Jerry Hairston Jr. agrees to one-year deal with Nationals

1 Comment

Our own Aaron Gleeman mentioned the possibility last week and now the deal is done.

Bill Ladson of MLB.com reports that Jerry Hairston Jr. has agreed to terms with the Nationals. According to Ken Rosenthal of FOXSports.com, Hairston signed a one-year, $2 million contract with another $1 million in performance-based incentives.

Hairston, who turns 35 in May, batted .244/.299/.353 with 10 home runs and 50 RBI over 476 plate appearances with the Padres last season. He was shut down in September with a fractured right tibia, but is expected to be ready for the start of the season.

The versatile Hairston will essentially fill the utility role left by Willie Harris, who recently signed a minor league contract with the Mets. He will also function as insurance for rookie second baseman Danny Espinosa, who batted .214 over his first 114 major league plate appearances last season and is currently working his way back from offseason surgery on his right wrist.

Why Ryan Zimmerman skipped spring training

Getty Images
Leave a comment

All spring training there was at least some mild confusion about Nationals first baseman Ryan Zimmerman. He played in almost no regular big league spring training games, instead, staying on the back fields, playing in simulated and minor league contests. When that usually happens, it’s because a player is rehabbing or even hiding an injury, but the Nats insisted that was not the case with Zimmerman. Not everyone believed it. I, for one, was skeptical.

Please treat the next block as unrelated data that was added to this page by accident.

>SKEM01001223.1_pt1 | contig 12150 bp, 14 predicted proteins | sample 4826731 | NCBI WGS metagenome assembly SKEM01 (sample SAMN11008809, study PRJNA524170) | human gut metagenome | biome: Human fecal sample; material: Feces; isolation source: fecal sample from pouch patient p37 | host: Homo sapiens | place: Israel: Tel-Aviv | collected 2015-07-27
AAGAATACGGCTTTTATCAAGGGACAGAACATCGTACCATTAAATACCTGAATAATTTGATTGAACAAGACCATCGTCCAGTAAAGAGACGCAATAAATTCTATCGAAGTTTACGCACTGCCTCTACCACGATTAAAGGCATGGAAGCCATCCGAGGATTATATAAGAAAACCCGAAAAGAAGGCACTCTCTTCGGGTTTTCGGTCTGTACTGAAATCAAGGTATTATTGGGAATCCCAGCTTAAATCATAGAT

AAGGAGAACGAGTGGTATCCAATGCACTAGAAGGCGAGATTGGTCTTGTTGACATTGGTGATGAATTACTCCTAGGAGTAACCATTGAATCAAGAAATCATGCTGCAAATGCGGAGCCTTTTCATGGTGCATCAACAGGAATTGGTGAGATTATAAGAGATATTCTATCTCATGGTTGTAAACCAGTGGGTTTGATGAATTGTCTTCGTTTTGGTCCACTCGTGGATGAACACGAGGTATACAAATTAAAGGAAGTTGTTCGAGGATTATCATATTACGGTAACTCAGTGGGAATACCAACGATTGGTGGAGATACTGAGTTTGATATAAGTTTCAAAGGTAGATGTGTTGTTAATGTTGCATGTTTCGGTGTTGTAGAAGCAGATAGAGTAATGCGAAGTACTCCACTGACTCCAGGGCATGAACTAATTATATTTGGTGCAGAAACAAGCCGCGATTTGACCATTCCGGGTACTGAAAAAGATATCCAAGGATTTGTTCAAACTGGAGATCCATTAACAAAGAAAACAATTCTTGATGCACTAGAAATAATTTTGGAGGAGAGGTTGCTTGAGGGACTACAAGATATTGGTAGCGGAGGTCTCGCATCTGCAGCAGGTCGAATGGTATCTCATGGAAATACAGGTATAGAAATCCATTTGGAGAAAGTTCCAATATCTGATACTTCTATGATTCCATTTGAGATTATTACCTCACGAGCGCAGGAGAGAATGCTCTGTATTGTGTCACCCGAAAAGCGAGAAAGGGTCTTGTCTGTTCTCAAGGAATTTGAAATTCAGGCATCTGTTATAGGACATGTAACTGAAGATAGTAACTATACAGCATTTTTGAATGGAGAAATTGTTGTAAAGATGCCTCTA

The skepticism was unwarranted, as Zimmerman answered the bell for Opening Day and has played all season. As Jared Diamond of the Wall Street Journal writes today, it was all by design. He skipped spring training because he doesn’t like it and because he thinks it’ll help him avoid late-season injuries and slowdowns, the likes of which he has suffered over the years.

It’s hard to really judge this now, of course. On the one hand Zimmerman has started really slow this season. What’s more, he has started to show signs of warming up only in the past week, after getting almost as many big league, full-speed plate appearances under his belt as a normal spring training would’ve given him. On the other hand, April is his worst month across his entire 14-year career, so one slow April doesn’t really prove anything and, again, Zimmerman and the Nats will consider this a success if he’s healthy and productive in August and September.

It is sort of a missed opportunity, though. Players hate spring training. They really do. if Zimmerman had made a big deal out of skipping it and came out raking this month, I bet a lot more teams would be amenable to letting a veteran or three take it much more easy next spring. Good ideas can be good ideas even if they don’t produce immediately obvious results, but baseball tends to encourage a copycat culture only when someone can point to a stat line or to standings as justification.

Way to ruin it for everyone, Ryan. 😉